It is not just a question of people searching for a platform; people must see PDP as their party and be committed to the party leadership. If that is the case, PDP must provide the leadership, guide and guard their members, direct affairs, such that anybody found wanting should be called to order.

That is the order of party leadership. So when the party says this is where we are going, no matter your position, you have to follow the party. Once the party leadership is able to overcome the instability that is rearing it head in some state organs, then they will be able to move into a cruising level and follow the party constitution because if you don't respect your party constitution, you may likely disrespect the nation's constitution. People must learn to respect the party where they run elections.

What do you think is wrong with opposition parties as they find it difficult to make impact during elections?

I was in the Nigerian Advance Party (NAP) in the Second Republic and I was a foundation member of the All Peoples Party (APP), and I was its foundation National Secretary. I gave its name APP on August 20, 1998 at the Sheraton Hotel and Towers in Abuja. The basic reason ruling parties hold sway is because it is very expensive to run opposition, and when you are in an opposition movement, if you don't have the resources then you will have problems.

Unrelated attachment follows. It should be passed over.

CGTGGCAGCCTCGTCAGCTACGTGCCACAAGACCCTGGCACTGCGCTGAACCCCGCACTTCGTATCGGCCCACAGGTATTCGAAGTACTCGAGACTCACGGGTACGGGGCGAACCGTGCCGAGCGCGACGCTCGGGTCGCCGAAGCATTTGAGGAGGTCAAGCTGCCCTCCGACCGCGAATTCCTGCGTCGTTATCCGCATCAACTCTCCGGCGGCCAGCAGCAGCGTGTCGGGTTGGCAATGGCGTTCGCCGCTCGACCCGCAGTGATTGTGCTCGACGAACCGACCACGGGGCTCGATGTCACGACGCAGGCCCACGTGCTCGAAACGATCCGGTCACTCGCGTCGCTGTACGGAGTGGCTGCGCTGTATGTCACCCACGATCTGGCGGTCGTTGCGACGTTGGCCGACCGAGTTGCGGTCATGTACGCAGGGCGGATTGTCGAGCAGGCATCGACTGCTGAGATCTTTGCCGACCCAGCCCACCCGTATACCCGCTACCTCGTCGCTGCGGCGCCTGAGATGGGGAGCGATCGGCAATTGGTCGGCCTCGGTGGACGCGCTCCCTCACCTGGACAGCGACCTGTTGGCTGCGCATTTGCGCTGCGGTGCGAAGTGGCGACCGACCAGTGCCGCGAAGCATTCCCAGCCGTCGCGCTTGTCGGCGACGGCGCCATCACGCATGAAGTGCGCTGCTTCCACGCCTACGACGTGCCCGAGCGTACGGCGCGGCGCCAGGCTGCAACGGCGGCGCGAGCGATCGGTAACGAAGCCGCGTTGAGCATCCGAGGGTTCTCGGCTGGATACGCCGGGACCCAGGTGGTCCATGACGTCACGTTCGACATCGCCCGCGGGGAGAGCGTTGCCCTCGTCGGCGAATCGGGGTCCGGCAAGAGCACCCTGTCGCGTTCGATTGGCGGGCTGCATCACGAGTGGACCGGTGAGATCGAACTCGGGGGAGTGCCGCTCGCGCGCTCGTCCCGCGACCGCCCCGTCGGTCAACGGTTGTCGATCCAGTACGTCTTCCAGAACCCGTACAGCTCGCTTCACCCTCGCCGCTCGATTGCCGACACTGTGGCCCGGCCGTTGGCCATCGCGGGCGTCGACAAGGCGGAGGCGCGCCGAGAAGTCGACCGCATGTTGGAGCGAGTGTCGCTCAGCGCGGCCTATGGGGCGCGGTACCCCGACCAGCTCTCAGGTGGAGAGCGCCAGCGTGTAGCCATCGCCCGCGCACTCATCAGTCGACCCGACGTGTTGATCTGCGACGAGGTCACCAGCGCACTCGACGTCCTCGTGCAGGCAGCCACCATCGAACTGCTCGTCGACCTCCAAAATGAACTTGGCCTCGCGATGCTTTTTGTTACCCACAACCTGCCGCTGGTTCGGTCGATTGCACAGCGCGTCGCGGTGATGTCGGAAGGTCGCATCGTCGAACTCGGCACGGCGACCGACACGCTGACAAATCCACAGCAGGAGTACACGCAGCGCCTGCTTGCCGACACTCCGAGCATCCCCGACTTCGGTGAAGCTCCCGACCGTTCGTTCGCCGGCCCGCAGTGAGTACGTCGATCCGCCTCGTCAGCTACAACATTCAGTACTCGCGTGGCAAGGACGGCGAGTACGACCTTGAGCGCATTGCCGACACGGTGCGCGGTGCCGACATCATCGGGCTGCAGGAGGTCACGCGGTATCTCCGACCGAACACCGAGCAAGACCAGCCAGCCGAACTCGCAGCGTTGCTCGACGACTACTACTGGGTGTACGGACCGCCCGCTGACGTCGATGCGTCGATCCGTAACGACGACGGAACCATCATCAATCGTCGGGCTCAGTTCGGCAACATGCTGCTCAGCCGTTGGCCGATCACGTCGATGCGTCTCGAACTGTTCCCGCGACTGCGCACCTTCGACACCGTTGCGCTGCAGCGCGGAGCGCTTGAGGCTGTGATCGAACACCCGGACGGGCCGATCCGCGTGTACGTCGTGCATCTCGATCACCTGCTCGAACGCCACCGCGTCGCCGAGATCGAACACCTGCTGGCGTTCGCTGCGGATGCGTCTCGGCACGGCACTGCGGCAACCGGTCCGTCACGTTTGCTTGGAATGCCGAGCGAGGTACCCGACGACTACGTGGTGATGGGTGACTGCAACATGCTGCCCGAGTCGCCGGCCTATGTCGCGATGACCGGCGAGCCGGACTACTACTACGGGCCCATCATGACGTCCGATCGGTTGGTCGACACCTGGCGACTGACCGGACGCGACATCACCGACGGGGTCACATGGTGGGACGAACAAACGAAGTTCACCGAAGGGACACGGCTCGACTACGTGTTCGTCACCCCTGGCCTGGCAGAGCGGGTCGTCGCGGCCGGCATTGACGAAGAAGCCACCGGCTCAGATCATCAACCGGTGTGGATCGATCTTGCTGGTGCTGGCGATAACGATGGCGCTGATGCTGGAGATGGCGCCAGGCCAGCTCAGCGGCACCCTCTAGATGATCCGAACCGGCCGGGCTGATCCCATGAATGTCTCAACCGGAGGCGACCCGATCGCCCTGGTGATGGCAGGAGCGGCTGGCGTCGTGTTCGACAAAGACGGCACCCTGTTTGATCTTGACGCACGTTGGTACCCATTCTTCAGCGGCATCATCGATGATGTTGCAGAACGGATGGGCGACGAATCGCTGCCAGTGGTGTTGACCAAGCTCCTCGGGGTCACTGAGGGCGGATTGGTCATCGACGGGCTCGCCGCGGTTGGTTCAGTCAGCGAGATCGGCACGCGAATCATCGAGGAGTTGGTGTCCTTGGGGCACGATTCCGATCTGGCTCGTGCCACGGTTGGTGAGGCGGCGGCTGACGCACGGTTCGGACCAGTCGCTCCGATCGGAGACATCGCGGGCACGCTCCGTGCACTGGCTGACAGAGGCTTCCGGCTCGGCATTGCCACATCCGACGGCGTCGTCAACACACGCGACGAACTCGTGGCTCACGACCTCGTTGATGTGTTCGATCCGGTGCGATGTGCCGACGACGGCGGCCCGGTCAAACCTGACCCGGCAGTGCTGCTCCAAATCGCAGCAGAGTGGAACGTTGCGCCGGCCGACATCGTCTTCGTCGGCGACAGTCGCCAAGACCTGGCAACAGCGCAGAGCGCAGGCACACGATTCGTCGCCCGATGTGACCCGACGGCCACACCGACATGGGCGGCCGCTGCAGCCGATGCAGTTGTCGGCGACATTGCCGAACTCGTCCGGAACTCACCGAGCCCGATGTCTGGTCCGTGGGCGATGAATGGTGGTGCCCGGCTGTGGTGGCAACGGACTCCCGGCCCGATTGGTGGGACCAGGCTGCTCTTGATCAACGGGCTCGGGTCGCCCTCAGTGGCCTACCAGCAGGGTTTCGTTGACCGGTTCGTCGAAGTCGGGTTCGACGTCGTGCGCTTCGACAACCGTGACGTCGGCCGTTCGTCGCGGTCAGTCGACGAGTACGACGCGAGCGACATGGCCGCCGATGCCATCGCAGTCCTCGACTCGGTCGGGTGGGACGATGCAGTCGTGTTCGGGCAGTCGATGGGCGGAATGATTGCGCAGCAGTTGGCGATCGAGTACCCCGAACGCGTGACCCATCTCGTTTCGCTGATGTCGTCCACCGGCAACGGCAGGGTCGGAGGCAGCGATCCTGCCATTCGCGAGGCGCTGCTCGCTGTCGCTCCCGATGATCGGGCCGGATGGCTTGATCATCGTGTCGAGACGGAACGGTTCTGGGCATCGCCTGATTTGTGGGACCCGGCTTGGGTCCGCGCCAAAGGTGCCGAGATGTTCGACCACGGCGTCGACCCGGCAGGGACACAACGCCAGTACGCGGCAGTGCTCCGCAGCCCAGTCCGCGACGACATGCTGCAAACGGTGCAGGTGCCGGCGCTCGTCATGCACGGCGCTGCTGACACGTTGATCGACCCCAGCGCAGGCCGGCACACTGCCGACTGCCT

An example is the feat being achieved by the Action Congress of Nigeria (ACN) in the South West. I just hope that they would be able to galvanise all of that into a national movement or a national resistance movement, but time will tell. So the basic problem that the oppositions have is that at all times when they try the national thing, the resources are never there for them to accomplish their struggle, because most times, the people you find in opposition are people who do not have the wherewithal and since it has become very fashionable now for the elite to be so opportunistic and mercenary, they run like little babies into the open embrace of government patronage. So you find out that the governments in power are always ever ready to embrace them; this is the difference.